1. Balances giving freedom with being available for advice

Successful managers give space to their staff to work independently, but are there for provide support when they encounter roadblocks or need advice.  This trait concentrates on the manager’s relationship with individual members.  They are good coaches, empower members and listen and communicate carefully to ensure that staff are able to maximize their performance and experience on the job.  Managers can subtly find themselves as life coaches as well as career coaches if they do their jobs right.  It’s not uncommon for staff to stay in touch with successful managers once they leave their position because the manager played such an integral role in their lives while working for him/her.



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  1. Makes it clear that s/he trusts the staff

Successful managers cultivate a culture of accountability while not losing sight of the fact that staff can enjoy work.  In fact , they carefully manage to ensure that work does not devolve into a continuous chore, which would result in mediocre performance.  Trust is fostered via focus meetings,  group activities within and outside the office to establish a mutually trusting attitude toward each other.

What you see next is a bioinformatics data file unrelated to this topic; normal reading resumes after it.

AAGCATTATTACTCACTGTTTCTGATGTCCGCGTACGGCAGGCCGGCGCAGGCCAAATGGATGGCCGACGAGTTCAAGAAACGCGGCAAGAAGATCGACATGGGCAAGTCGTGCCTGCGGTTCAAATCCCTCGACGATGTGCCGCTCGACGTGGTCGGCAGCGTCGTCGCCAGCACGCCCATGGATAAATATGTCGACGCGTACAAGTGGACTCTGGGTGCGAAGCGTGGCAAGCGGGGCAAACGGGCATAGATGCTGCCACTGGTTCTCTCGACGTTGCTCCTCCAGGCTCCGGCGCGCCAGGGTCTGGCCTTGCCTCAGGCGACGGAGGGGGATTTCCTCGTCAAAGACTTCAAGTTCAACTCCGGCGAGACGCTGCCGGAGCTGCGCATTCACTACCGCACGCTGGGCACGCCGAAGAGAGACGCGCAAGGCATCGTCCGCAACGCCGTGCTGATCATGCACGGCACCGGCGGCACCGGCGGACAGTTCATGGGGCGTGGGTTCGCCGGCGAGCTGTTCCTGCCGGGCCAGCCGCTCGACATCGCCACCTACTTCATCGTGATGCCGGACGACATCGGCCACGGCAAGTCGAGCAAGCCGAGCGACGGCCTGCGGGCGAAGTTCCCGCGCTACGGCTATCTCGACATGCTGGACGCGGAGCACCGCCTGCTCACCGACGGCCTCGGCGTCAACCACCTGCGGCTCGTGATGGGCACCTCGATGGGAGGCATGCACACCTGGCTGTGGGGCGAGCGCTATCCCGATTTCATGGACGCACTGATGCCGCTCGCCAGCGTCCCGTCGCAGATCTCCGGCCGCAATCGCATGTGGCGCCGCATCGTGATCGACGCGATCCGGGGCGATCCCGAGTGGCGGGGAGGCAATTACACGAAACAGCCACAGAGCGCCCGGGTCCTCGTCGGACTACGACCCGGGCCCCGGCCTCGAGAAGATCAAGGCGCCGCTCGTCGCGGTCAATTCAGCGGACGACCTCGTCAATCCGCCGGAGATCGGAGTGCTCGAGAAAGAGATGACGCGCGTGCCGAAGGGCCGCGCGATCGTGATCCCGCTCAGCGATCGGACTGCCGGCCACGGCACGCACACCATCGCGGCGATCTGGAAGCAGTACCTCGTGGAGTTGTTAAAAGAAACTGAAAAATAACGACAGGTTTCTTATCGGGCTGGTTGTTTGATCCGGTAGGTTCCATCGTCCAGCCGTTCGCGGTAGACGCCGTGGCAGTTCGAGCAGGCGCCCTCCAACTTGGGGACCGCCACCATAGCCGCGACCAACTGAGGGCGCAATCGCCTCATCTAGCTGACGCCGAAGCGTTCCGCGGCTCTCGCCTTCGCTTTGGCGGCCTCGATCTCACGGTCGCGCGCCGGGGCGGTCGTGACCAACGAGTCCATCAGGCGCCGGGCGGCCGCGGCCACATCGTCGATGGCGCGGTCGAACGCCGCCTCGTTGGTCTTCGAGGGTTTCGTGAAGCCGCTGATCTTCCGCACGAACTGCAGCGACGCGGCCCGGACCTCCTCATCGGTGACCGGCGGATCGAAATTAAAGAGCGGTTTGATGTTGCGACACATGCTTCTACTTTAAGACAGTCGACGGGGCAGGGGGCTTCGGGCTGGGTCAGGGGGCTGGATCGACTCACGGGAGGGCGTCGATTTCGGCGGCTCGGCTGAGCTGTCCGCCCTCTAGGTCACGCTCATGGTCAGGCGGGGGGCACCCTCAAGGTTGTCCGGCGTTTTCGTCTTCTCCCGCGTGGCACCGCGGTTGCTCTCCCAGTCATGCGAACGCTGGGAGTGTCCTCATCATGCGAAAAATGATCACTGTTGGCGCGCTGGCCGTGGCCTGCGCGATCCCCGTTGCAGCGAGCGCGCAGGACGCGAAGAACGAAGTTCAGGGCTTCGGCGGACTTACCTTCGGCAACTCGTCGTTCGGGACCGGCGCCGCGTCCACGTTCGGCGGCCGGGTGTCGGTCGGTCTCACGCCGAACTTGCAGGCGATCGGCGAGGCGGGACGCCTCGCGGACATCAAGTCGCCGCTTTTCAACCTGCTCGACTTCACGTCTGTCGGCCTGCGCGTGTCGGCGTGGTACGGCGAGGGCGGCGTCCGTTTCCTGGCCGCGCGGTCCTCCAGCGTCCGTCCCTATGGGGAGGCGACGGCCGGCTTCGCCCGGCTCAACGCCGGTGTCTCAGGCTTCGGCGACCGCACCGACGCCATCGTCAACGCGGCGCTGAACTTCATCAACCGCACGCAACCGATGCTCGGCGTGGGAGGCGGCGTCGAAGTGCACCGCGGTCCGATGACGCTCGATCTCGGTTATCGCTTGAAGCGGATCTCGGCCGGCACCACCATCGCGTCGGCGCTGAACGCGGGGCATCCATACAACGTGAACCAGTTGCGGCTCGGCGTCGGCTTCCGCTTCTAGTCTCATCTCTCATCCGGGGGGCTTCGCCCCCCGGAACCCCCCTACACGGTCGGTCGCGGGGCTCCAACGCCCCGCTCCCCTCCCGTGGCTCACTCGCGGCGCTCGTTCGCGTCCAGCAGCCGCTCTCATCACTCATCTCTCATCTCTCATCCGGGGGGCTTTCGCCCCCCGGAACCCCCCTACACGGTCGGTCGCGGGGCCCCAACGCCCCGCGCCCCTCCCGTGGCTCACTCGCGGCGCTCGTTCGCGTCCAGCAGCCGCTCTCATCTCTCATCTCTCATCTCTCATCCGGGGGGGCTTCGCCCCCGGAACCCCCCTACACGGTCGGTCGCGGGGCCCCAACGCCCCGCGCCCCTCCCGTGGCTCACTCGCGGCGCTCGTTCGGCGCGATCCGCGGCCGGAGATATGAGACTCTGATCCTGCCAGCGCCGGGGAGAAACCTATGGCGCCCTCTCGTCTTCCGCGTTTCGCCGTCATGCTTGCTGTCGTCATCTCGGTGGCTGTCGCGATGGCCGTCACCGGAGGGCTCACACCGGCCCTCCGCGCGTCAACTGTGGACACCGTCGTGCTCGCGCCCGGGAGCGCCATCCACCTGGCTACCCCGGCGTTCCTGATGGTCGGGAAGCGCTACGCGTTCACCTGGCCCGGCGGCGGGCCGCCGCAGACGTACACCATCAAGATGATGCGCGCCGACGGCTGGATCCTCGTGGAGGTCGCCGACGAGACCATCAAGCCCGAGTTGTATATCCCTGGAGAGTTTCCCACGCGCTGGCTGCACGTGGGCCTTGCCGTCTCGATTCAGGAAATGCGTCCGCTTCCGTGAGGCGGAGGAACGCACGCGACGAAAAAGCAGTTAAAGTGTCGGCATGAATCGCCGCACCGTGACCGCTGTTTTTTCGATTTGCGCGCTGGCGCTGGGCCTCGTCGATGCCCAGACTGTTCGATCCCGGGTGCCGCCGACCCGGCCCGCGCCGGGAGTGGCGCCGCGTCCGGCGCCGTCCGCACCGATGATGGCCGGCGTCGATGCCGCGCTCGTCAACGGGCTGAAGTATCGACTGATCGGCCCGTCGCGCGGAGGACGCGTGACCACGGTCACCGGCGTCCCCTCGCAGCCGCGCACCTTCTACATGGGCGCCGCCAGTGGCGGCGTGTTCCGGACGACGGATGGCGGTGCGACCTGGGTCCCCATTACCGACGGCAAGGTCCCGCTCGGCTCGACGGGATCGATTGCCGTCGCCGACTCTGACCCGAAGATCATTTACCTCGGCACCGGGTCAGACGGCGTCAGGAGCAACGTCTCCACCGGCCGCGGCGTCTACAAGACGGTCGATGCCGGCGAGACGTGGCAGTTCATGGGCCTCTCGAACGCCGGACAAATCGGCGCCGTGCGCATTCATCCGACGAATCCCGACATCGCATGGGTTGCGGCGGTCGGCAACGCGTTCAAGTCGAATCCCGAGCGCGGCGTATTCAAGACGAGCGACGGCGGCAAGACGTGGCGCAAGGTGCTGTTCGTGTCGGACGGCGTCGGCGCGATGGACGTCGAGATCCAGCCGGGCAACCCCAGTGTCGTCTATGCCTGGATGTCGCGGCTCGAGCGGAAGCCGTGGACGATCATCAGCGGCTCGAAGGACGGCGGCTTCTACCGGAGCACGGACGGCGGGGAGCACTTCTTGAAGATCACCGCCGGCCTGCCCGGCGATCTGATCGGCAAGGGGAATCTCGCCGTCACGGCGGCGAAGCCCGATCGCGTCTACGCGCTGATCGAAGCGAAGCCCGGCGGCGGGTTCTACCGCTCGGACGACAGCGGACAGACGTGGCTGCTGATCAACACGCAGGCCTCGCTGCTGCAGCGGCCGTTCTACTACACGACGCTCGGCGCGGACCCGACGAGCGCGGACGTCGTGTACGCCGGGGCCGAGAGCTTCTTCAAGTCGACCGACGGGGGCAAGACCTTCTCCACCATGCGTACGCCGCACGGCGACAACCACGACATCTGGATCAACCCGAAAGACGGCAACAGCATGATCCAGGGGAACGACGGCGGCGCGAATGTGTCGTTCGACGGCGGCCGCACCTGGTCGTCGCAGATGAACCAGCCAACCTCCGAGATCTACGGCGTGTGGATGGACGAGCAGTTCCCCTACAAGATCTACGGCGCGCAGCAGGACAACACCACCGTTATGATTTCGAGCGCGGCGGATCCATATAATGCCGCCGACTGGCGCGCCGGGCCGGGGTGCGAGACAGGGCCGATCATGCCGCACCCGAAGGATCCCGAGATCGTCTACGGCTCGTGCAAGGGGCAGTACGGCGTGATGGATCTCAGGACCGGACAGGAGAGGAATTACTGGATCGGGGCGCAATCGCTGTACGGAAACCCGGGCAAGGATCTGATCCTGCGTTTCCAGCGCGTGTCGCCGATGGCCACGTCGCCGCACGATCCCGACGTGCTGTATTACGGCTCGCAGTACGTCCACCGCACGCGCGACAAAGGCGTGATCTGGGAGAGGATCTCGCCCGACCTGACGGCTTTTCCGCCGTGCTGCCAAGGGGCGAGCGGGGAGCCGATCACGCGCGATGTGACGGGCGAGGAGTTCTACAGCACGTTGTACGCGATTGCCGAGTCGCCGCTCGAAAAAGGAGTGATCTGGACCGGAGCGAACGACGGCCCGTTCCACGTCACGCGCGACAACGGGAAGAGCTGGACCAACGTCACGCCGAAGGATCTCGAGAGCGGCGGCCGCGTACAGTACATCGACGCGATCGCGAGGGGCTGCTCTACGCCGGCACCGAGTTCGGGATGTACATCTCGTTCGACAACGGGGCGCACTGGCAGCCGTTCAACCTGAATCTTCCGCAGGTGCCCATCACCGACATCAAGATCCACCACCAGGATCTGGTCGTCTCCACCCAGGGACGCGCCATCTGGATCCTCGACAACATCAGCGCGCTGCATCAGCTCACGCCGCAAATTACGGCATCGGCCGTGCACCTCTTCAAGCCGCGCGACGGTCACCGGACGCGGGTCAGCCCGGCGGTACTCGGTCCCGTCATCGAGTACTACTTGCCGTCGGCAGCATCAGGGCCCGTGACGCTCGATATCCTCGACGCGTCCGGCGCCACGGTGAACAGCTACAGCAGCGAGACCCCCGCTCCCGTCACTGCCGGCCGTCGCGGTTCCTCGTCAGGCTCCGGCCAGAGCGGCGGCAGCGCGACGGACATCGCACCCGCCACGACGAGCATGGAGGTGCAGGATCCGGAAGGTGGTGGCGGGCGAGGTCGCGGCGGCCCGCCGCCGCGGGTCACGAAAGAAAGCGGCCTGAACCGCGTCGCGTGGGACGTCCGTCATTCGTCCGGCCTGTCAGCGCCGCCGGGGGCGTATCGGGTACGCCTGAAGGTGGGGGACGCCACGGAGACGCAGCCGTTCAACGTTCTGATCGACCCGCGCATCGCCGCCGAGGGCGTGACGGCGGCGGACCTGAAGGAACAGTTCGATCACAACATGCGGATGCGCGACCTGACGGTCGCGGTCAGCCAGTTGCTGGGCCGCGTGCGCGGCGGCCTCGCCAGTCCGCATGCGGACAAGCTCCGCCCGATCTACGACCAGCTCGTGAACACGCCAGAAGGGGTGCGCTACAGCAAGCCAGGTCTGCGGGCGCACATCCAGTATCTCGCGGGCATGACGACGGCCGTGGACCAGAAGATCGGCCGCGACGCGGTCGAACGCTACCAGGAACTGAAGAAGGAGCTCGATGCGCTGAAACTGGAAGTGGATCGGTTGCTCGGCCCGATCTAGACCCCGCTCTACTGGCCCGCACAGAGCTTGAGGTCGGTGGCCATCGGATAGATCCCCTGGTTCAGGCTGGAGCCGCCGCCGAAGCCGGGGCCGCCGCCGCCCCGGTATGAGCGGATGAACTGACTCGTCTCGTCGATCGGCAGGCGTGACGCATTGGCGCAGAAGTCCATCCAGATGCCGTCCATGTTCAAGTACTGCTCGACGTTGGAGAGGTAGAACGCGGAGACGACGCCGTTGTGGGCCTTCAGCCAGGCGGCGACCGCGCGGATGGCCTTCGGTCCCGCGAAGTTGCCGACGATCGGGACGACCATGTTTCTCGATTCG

A natural benefit of showing trust in staff is that staff reciprocate by moving quickly .


  1. Gives a clear vision for the team

Without a clear vision, all of the points preceding will be declared null and void.  Successful managers respect the skill sets of their team members by providing a clear plan and environment for success, realizing that these skill sets are valuable and will move on if not satisfactorily challenged.  Not only is clear vision provided for the team and it’s role within the company; successful managers provide vision for the career’s of their team members, providing career counseling and development insights.

Successful managers are out there, and they share in common an ability to maximize the performance of their team members. Their positive attitudes are contagious, providing the impetus for a strong, performance-driven working environment within an emotionally satisfying work environment.

The above points may seem to be elusive, given the work conditions some may find themselves in. However, what is certain is that, as a business owner, the retention of successful managers as defined here are necessary to evolve businesses into competitive corporations within their respective industries.


Nicholas Kilpatrick is a partner at the accounting firm of Burgess Kilpatrick.  He leads the firm’s consulting and strategy practice and works with companies to enhance their Analytics, Forecasting , and Data Optimization functions.  The practice’s focus includes quantitative forecasting, corporate and unit strategy and planning.  Please visit our website at or on Facebook at Burgess Kilpatrick for more information on our firm.






[1] Garvin, David A., “How Google Sold Its’ Engineers on Management’, Harvard   Business Review, December 2013.